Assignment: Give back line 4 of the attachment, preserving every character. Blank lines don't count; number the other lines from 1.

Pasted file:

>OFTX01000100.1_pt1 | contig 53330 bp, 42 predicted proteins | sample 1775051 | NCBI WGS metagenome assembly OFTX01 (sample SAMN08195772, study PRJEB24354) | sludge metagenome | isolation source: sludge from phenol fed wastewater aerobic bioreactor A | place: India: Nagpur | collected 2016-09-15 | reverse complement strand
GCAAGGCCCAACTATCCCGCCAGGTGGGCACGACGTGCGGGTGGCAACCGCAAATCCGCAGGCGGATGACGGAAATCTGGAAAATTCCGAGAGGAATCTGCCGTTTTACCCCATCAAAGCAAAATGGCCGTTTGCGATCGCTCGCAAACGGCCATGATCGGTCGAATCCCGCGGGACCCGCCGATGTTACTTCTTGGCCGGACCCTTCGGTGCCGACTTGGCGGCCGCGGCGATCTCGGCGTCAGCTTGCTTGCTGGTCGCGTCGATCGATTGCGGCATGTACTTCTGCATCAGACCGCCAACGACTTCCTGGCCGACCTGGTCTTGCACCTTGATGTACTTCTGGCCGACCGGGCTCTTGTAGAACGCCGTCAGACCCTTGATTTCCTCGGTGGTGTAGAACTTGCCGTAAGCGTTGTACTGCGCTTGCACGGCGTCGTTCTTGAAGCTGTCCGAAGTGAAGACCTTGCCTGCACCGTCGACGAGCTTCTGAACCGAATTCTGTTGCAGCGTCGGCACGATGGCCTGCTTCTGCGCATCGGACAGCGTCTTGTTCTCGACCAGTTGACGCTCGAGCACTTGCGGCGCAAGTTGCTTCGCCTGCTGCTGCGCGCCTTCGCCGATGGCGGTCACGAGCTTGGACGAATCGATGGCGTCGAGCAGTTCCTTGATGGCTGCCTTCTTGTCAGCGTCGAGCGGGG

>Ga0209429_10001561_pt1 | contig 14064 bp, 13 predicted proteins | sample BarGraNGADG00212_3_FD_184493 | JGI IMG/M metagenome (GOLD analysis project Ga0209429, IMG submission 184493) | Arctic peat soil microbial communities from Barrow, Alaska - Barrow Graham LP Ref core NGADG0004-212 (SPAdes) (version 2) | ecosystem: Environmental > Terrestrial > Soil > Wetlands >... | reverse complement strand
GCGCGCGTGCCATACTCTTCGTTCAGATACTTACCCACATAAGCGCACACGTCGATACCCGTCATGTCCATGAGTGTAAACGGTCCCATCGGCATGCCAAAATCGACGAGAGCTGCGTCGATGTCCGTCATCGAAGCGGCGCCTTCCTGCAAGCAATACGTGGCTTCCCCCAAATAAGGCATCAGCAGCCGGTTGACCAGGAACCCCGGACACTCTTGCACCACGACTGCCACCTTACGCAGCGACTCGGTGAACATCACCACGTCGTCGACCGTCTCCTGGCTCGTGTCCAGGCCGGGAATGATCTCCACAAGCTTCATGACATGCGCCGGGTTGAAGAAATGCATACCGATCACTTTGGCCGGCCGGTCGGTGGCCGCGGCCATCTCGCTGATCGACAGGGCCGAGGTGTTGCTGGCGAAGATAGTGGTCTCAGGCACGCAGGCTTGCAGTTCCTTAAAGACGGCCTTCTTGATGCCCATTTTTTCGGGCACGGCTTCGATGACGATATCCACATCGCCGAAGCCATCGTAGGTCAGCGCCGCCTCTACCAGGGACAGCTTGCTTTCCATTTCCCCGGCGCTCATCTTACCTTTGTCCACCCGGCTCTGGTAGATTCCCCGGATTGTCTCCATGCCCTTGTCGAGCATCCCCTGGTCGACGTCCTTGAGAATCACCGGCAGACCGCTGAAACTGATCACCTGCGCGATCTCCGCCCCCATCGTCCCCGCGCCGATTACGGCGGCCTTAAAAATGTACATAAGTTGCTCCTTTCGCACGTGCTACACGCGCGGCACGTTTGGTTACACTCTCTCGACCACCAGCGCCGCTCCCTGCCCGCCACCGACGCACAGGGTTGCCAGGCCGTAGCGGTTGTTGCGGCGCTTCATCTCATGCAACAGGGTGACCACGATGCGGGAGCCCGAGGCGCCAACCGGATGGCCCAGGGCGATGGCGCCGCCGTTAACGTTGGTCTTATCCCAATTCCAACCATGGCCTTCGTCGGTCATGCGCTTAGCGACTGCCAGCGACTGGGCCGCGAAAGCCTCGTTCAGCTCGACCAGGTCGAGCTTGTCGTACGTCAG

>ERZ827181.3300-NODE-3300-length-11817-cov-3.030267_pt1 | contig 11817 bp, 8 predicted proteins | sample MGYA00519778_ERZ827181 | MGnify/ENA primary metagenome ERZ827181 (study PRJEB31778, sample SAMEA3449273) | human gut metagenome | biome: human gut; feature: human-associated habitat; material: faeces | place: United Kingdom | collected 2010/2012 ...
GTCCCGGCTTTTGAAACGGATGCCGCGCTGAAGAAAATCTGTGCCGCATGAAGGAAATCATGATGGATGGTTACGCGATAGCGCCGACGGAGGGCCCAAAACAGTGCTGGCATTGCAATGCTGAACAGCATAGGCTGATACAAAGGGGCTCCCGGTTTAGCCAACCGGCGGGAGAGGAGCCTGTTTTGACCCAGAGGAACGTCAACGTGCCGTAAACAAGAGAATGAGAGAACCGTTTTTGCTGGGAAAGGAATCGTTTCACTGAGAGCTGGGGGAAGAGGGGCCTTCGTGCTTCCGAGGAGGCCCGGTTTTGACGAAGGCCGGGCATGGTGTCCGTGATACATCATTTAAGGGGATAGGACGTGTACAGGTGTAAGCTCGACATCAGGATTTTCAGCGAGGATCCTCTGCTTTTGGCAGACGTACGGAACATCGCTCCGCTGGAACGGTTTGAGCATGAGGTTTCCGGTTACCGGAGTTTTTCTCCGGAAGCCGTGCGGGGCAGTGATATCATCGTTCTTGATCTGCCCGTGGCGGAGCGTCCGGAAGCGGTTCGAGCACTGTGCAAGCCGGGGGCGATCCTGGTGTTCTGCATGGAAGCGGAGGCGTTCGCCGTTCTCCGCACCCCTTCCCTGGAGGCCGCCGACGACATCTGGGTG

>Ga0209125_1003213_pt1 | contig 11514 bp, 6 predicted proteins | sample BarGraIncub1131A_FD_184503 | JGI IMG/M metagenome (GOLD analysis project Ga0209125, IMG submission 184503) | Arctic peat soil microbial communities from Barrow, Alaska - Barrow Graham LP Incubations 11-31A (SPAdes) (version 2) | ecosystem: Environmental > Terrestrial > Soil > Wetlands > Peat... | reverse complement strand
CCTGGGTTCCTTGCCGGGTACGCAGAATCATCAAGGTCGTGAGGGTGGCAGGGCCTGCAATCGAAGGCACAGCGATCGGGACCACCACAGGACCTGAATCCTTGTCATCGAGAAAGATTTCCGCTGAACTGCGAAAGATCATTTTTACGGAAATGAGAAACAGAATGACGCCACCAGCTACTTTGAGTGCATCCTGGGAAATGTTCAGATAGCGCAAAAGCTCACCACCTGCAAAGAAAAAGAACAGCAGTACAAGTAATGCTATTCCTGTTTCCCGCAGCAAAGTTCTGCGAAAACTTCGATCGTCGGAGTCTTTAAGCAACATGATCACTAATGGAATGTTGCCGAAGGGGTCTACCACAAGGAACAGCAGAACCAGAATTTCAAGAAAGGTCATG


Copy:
GCGCGCGTGCCATACTCTTCGTTCAGATACTTACCCACATAAGCGCACACGTCGATACCCGTCATGTCCATGAGTGTAAACGGTCCCATCGGCATGCCAAAATCGACGAGAGCTGCGTCGATGTCCGTCATCGAAGCGGCGCCTTCCTGCAAGCAATACGTGGCTTCCCCCAAATAAGGCATCAGCAGCCGGTTGACCAGGAACCCCGGACACTCTTGCACCACGACTGCCACCTTACGCAGCGACTCGGTGAACATCACCACGTCGTCGACCGTCTCCTGGCTCGTGTCCAGGCCGGGAATGATCTCCACAAGCTTCATGACATGCGCCGGGTTGAAGAAATGCATACCGATCACTTTGGCCGGCCGGTCGGTGGCCGCGGCCATCTCGCTGATCGACAGGGCCGAGGTGTTGCTGGCGAAGATAGTGGTCTCAGGCACGCAGGCTTGCAGTTCCTTAAAGACGGCCTTCTTGATGCCCATTTTTTCGGGCACGGCTTCGATGACGATATCCACATCGCCGAAGCCATCGTAGGTCAGCGCCGCCTCTACCAGGGACAGCTTGCTTTCCATTTCCCCGGCGCTCATCTTACCTTTGTCCACCCGGCTCTGGTAGATTCCCCGGATTGTCTCCATGCCCTTGTCGAGCATCCCCTGGTCGACGTCCTTGAGAATCACCGGCAGACCGCTGAAACTGATCACCTGCGCGATCTCCGCCCCCATCGTCCCCGCGCCGATTACGGCGGCCTTAAAAATGTACATAAGTTGCTCCTTTCGCACGTGCTACACGCGCGGCACGTTTGGTTACACTCTCTCGACCACCAGCGCCGCTCCCTGCCCGCCACCGACGCACAGGGTTGCCAGGCCGTAGCGGTTGTTGCGGCGCTTCATCTCATGCAACAGGGTGACCACGATGCGGGAGCCCGAGGCGCCAACCGGATGGCCCAGGGCGATGGCGCCGCCGTTAACGTTGGTCTTATCCCAATTCCAACCATGGCCTTCGTCGGTCATGCGCTTAGCGACTGCCAGCGACTGGGCCGCGAAAGCCTCGTTCAGCTCGACCAGGTCGAGCTTGTCGTACGTCAG